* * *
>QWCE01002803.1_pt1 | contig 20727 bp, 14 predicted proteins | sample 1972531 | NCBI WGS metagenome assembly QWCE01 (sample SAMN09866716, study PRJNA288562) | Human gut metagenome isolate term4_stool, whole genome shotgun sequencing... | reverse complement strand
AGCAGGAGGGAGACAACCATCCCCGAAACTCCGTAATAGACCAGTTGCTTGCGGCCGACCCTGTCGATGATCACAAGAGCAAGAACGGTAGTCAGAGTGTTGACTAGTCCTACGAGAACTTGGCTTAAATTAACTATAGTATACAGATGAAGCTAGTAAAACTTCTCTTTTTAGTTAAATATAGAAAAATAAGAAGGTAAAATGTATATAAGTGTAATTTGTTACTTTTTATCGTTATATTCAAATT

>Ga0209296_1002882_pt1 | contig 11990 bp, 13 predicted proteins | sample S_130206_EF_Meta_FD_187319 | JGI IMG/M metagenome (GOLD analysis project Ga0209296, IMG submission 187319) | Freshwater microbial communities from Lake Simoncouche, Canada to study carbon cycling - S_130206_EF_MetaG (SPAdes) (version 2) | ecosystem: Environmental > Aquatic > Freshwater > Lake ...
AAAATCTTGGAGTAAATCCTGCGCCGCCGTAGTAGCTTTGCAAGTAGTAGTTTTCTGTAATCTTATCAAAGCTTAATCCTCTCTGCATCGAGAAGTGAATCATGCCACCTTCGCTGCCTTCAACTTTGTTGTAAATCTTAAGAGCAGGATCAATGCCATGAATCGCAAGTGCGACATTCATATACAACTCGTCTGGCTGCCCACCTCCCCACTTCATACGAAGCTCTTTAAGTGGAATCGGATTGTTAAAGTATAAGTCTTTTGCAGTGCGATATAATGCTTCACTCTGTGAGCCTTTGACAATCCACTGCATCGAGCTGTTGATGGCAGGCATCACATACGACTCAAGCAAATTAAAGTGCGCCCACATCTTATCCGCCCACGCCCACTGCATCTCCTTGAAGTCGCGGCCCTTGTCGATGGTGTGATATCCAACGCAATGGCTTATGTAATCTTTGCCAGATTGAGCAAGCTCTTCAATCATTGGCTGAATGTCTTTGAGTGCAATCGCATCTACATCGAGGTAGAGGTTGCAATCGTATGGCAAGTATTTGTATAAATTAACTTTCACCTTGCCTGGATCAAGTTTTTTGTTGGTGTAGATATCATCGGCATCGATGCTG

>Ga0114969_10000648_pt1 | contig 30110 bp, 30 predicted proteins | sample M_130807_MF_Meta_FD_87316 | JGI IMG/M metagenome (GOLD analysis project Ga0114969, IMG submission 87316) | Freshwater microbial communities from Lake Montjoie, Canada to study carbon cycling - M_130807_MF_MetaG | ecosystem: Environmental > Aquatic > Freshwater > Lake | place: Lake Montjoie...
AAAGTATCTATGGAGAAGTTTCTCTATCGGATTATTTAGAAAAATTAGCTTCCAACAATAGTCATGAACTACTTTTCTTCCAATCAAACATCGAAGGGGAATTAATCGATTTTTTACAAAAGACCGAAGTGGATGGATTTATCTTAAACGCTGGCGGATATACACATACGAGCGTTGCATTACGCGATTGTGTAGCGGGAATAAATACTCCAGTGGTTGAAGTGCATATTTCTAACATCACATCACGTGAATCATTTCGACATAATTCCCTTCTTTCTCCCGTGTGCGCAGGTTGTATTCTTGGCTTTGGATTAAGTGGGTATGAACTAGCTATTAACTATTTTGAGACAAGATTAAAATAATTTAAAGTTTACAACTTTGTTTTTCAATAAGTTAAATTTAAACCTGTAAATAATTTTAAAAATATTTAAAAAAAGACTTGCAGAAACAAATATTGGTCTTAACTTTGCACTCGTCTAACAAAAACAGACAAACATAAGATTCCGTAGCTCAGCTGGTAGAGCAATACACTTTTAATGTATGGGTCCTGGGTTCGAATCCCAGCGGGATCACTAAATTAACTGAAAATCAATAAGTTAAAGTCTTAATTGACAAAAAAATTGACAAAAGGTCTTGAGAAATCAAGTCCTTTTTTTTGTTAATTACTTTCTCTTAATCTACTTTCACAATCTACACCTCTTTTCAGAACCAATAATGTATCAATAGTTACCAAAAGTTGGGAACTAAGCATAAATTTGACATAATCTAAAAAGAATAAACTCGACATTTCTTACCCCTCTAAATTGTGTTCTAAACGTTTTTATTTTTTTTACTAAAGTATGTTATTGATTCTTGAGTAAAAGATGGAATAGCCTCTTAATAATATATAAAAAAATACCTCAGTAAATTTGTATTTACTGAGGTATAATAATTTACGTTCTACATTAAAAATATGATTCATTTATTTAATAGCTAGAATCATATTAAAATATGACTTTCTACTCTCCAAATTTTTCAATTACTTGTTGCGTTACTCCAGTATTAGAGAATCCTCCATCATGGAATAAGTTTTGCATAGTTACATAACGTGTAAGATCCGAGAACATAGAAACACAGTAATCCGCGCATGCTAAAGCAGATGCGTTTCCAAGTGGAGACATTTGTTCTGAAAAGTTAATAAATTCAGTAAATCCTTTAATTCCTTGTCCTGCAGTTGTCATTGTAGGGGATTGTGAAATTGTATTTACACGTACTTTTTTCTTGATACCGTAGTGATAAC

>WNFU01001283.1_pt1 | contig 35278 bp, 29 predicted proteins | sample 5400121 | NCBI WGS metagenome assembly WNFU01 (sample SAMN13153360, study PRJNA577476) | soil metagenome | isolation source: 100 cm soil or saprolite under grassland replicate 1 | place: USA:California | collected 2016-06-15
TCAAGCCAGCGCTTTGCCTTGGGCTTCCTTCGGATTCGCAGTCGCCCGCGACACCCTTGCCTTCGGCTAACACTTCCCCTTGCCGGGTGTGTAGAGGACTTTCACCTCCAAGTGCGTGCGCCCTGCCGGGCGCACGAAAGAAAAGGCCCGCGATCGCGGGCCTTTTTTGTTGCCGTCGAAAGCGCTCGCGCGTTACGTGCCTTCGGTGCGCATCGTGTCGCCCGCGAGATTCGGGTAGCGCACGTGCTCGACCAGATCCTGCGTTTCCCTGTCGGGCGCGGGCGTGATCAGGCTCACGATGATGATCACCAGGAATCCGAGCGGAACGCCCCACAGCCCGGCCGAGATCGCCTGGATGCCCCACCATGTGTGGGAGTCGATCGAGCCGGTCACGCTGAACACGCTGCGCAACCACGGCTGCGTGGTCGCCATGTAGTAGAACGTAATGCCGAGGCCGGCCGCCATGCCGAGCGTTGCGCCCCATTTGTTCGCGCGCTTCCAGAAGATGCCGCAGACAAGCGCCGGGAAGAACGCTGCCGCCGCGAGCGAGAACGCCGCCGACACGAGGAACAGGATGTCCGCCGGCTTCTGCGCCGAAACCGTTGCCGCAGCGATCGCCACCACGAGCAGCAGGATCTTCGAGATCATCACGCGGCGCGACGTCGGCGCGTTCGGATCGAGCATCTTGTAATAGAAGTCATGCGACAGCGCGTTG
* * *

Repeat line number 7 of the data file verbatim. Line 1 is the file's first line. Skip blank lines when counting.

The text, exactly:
>WNFU01001283.1_pt1 | contig 35278 bp, 29 predicted proteins | sample 5400121 | NCBI WGS metagenome assembly WNFU01 (sample SAMN13153360, study PRJNA577476) | soil metagenome | isolation source: 100 cm soil or saprolite under grassland replicate 1 | place: USA:California | collected 2016-06-15